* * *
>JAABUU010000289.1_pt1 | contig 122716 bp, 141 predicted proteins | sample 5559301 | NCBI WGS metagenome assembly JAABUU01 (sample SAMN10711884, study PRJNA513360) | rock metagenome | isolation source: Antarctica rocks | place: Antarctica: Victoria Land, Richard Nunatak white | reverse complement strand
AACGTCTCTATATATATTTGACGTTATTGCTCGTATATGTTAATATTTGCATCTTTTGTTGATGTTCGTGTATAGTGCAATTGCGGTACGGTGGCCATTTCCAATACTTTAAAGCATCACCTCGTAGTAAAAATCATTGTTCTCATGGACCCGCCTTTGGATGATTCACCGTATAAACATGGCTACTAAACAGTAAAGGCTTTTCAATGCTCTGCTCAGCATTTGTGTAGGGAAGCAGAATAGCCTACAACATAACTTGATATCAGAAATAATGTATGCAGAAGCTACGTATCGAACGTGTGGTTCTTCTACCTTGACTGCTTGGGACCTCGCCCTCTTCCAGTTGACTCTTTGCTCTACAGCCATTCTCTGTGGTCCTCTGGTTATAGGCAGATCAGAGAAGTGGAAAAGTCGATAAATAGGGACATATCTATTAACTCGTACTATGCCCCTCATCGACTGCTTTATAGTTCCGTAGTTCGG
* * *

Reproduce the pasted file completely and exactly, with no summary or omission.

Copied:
>JAABUU010000289.1_pt1 | contig 122716 bp, 141 predicted proteins | sample 5559301 | NCBI WGS metagenome assembly JAABUU01 (sample SAMN10711884, study PRJNA513360) | rock metagenome | isolation source: Antarctica rocks | place: Antarctica: Victoria Land, Richard Nunatak white | reverse complement strand
AACGTCTCTATATATATTTGACGTTATTGCTCGTATATGTTAATATTTGCATCTTTTGTTGATGTTCGTGTATAGTGCAATTGCGGTACGGTGGCCATTTCCAATACTTTAAAGCATCACCTCGTAGTAAAAATCATTGTTCTCATGGACCCGCCTTTGGATGATTCACCGTATAAACATGGCTACTAAACAGTAAAGGCTTTTCAATGCTCTGCTCAGCATTTGTGTAGGGAAGCAGAATAGCCTACAACATAACTTGATATCAGAAATAATGTATGCAGAAGCTACGTATCGAACGTGTGGTTCTTCTACCTTGACTGCTTGGGACCTCGCCCTCTTCCAGTTGACTCTTTGCTCTACAGCCATTCTCTGTGGTCCTCTGGTTATAGGCAGATCAGAGAAGTGGAAAAGTCGATAAATAGGGACATATCTATTAACTCGTACTATGCCCCTCATCGACTGCTTTATAGTTCCGTAGTTCGG